PETALING JAYA: Haze or no haze, Malaysia will be joining the Global Climate Strike this month, starting with a month-long Ops Darurat Iklim (Climate Emergency Operation) with workshops and documentary screenings.
The Malaysian level of the global campaign demanding urgent government action to address the climate change crisis will culminate in a rally on Sept 21.
Over 250 people are expected to gather and march from Sogo KL to Dataran Merdeka in Kuala Lumpur, starting at 4.30pm on that day.
Pressure group Klima Action Malaysia (Kamy) has joined hands with the likes of Greenpeace Malaysia and Amnesty International Malaysia to build momentum for the Global Climate Strike.
“The climate justice movement has had massive traction globally, but Malaysia has not been keeping up.
“It would be a waste if we don’t take this opportunity to push the climate agenda in Malaysia, ” Kamy co-founder Ili Nadiah Dzulfakar told The Star after a banner-making event at Rumah Seni Selangor recently, where volunteers spent a creative afternoon making banners, placards and flags for the upcoming rally.
Established only in April, Kamy has organised three demonstrations called My Climate Strike and has joined hands with other non-governmental organisations in their respective protests.
What differentiates it from other pressure groups is that Kamy’s campaign is held mainly in Bahasa Malaysia.
Ili Nadiah said it was a conscious decision as the climate narrative, largely in English, had not been able to engage with a large population in Malaysia.
“We want to inject this idea of climate change to people who don’t really understand such issues because there are few resources in Bahasa Malaysia, ” she said, adding that they were reaching out to the masses, including the B40 group and marginalised communities.
The 32-year-old said this was also why the workshops leading up to the rally were crucial.
“During the strike, we are just going to march, protest and have speeches.
“The activities prior to the rally are important to disseminate information and get the numbers that we need to come to the strike, ” she said, adding that the strike would be an exercise in freedom of speech to communicate Kamy’s four demands to the government.
These four demands are to “smash” the wall of political and media silence on the climate crisis, declare a climate emergency for financial and policy mobilisation, raise awareness among Malaysians about the climate crisis and raise the visibility of the climate narrative from developing countries.
“The climate narrative has always been told from the Western viewpoint and not from the southern region of the world, ” she said, adding that it was important to add a South-East Asian voice to the global movement.
Ili Nadiah said the theme for Ops Darurat Iklim would be centred on the haze plaguing Malaysia and some of its Asean neighbours.
She slammed Indonesia for its denials but also likened Malaysia’s move to blame the haze solely on Indonesia as “the pot calling the kettle black”.
“Indonesia has been living in denial for quite some time; they were the last country to ratify the Asean Agreement on Transboundary Haze Pollution that was proposed in the early 2000s.
“Their denial is something that we have to learn from, ” she said.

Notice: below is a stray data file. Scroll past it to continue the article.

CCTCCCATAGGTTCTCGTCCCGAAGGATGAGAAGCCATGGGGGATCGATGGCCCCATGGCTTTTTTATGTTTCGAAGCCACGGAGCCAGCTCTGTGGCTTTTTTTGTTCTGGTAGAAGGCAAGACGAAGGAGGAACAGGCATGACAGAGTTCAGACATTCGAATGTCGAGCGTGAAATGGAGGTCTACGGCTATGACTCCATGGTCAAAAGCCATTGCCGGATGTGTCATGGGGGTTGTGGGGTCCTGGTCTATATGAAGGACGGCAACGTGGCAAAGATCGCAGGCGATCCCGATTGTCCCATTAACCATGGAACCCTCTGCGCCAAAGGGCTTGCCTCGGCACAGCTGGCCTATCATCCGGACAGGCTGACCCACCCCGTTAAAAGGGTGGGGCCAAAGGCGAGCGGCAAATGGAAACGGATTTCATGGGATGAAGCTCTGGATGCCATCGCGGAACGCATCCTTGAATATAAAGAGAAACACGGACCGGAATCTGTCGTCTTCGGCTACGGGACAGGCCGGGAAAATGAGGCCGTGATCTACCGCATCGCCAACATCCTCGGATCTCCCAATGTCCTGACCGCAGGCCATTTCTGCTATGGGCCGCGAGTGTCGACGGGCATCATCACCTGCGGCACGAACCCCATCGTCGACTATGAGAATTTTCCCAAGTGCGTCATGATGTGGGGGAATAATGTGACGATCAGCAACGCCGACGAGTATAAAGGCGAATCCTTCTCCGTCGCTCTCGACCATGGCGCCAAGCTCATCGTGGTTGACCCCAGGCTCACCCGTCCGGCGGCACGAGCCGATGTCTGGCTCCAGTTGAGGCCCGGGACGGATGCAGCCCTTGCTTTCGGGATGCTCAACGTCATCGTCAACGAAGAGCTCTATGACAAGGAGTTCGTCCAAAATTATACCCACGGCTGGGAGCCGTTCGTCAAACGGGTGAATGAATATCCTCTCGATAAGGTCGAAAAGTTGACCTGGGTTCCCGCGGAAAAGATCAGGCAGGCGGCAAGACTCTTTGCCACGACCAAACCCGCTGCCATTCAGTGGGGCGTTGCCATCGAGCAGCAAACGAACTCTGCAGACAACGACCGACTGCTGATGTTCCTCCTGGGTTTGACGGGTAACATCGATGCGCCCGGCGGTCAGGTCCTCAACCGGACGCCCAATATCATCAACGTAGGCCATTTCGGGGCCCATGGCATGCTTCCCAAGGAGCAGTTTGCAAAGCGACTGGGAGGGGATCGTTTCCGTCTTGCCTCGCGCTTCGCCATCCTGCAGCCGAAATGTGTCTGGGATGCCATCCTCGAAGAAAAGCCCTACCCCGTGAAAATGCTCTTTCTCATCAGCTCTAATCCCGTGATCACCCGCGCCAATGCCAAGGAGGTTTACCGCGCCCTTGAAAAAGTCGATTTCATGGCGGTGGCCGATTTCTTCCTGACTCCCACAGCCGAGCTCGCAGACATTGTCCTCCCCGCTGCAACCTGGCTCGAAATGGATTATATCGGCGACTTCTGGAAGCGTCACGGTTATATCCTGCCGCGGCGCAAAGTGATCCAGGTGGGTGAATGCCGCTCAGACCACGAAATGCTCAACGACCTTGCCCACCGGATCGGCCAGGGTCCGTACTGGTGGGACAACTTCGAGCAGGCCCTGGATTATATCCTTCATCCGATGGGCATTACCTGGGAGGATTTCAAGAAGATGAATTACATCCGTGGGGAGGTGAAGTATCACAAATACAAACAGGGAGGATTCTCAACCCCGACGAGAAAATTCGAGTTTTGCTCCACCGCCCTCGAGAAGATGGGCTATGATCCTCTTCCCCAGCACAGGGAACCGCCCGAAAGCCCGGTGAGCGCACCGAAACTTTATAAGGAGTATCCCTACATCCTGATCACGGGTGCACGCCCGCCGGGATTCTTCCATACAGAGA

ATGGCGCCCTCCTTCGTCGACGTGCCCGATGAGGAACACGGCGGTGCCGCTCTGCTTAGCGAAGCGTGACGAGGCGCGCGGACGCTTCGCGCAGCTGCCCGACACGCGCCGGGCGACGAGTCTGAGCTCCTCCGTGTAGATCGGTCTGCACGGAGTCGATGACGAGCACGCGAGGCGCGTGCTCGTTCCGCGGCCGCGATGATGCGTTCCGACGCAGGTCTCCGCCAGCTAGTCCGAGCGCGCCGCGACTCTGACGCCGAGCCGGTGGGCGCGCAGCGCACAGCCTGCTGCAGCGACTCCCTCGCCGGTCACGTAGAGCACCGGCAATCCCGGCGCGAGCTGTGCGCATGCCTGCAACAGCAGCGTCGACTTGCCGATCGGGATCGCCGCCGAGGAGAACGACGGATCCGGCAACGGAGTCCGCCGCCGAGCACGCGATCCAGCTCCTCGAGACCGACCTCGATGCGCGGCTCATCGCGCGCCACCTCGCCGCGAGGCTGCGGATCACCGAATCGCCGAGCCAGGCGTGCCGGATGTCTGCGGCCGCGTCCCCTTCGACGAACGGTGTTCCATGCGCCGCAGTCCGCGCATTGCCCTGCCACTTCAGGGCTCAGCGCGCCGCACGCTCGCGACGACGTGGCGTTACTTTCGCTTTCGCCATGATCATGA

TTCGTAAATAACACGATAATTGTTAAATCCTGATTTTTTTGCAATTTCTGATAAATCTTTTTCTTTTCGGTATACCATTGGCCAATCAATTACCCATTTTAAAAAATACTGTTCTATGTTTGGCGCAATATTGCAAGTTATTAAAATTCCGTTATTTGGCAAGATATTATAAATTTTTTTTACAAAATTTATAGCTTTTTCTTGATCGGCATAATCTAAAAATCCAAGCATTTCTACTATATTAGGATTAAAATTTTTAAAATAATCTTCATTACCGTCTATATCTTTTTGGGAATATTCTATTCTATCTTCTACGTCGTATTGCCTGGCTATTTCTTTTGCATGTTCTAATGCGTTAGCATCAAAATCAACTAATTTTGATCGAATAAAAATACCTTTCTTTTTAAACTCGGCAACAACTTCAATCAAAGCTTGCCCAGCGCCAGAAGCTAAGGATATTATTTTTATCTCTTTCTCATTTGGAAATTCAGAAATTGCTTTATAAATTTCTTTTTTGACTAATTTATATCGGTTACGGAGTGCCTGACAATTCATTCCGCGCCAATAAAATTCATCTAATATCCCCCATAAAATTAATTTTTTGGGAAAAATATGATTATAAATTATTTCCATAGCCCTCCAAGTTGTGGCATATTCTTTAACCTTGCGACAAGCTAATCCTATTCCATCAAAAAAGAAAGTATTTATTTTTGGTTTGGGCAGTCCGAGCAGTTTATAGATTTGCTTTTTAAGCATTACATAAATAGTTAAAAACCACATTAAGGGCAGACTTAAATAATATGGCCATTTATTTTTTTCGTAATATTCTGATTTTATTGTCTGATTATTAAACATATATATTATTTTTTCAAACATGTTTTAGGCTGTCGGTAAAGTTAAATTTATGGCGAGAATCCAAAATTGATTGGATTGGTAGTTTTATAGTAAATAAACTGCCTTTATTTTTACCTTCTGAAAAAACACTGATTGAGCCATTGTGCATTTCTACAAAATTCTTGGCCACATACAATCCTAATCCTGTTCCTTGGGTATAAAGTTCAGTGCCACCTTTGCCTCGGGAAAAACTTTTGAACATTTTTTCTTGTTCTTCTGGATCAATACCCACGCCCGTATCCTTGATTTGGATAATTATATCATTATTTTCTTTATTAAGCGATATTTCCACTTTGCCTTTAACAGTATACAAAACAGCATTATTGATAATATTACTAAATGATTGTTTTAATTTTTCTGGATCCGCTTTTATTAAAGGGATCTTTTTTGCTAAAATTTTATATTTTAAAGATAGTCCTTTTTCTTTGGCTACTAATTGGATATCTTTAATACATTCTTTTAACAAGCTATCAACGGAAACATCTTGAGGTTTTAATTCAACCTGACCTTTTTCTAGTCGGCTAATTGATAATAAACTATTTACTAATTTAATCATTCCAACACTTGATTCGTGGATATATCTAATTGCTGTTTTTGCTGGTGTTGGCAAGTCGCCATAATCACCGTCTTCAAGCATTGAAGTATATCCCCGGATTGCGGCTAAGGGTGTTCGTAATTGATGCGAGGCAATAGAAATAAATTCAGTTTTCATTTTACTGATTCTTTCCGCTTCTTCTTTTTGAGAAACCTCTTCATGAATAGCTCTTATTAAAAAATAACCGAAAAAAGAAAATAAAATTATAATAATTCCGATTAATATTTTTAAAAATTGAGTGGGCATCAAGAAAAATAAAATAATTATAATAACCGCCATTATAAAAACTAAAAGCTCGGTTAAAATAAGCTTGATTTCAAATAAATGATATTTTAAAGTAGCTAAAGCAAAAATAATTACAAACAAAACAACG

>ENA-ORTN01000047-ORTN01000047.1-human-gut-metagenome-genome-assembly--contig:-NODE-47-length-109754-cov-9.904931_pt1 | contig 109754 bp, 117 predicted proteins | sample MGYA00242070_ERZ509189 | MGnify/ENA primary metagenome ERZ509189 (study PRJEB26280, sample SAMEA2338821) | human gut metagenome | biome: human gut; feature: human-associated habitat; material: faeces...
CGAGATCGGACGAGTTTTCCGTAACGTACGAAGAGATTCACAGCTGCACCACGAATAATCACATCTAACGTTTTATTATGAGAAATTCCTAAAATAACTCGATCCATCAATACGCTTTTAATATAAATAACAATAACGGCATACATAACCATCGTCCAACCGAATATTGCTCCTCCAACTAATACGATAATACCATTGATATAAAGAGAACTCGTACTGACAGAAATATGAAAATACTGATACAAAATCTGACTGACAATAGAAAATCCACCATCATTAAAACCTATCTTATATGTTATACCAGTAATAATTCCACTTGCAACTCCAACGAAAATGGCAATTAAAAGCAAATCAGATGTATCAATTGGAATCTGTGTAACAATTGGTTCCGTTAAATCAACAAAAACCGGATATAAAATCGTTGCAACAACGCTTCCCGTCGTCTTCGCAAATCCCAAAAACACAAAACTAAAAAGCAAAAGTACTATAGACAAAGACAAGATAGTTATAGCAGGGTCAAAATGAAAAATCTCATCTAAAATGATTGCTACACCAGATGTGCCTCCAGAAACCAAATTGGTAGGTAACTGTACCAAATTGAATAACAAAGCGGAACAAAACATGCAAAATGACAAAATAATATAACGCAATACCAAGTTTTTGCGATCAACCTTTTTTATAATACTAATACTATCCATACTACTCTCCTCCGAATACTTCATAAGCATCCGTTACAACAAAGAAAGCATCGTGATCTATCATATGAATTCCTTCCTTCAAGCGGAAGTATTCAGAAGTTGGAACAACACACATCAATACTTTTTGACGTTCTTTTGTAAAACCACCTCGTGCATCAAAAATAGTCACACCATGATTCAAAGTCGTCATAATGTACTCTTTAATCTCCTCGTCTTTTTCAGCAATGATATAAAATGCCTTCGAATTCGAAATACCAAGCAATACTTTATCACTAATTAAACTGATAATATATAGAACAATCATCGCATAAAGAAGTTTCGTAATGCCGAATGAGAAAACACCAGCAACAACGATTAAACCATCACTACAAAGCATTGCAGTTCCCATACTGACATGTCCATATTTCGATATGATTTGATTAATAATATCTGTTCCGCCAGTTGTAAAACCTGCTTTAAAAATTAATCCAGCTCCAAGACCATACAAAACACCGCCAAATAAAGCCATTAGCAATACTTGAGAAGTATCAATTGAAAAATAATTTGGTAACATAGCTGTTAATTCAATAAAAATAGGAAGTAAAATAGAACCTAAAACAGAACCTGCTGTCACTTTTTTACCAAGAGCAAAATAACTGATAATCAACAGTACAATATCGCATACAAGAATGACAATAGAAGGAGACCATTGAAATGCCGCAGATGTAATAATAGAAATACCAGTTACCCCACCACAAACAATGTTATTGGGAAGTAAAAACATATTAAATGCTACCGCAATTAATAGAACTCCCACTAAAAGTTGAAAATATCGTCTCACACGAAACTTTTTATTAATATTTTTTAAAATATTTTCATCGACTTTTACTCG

Ili Nadiah, however, added that Malaysia was also living in denial by being “selective” in releasing government data on the environmental situation here and “denying” access to this data.
“Malaysia just has 18% of its virgin forests left but the government says there is more than 50% forest cover – that is selective messaging, ” she said.
Ili Nadiah urged Malaysians from all ages and sectors of society to join the strike on Sept 21.
“It is important because this is the year where people come up to the streets to demand changes (to fend off) environmental degradation.
“Normally, this issue has always been put aside – revenue is more important... but we have to realise that all our revenue comes from our natural resources.
“When our natural resources are degraded, how are we going to get our revenue in the future?
“This is not sustainable for our economy, ” she said, adding that both the rich and the poor were being affected by climate change.
Spearheaded by 16-year-old Swedish climate activist Greta Thunberg, the Global Climate Strike will take place ahead of the United Nations Emergency Climate Summit on Sept 23.
It comes as forest fires in the Amazon, central Africa, Arctic regions in Siberia, Australia, Indonesia and more countries are burning at a historic pace.
While some forest fires are due to hot weather or accidents, many are man-made, caused by slash-and-burn practices for agriculture and cattle farming.
In Malaysia, fires are raging in the Johan Setia peatlands in Selangor as well as in Johor and Sarawak.
These forest fires happening globally are also speeding up global warming as more carbon is released into the atmosphere.
On Aug 19, Iceland lost its first glacier Okjökull to climate change after the warmest July on record.
According to media reports, scientists in Iceland together with Prime Minister Katrin Jakobsdottir held a “funeral” for Okjökull, with a memorial plaque as a letter to the future.
“In the next 200 years all our glaciers are expected to follow the same path. This monument is to acknowledge that we know what is happening and what needs to be done. Only you know if we did it, ” the plaque reads.
The plaque is also inscribed with the label “415 ppm CO2”, indicating the carbon dioxide levels in the atmosphere.
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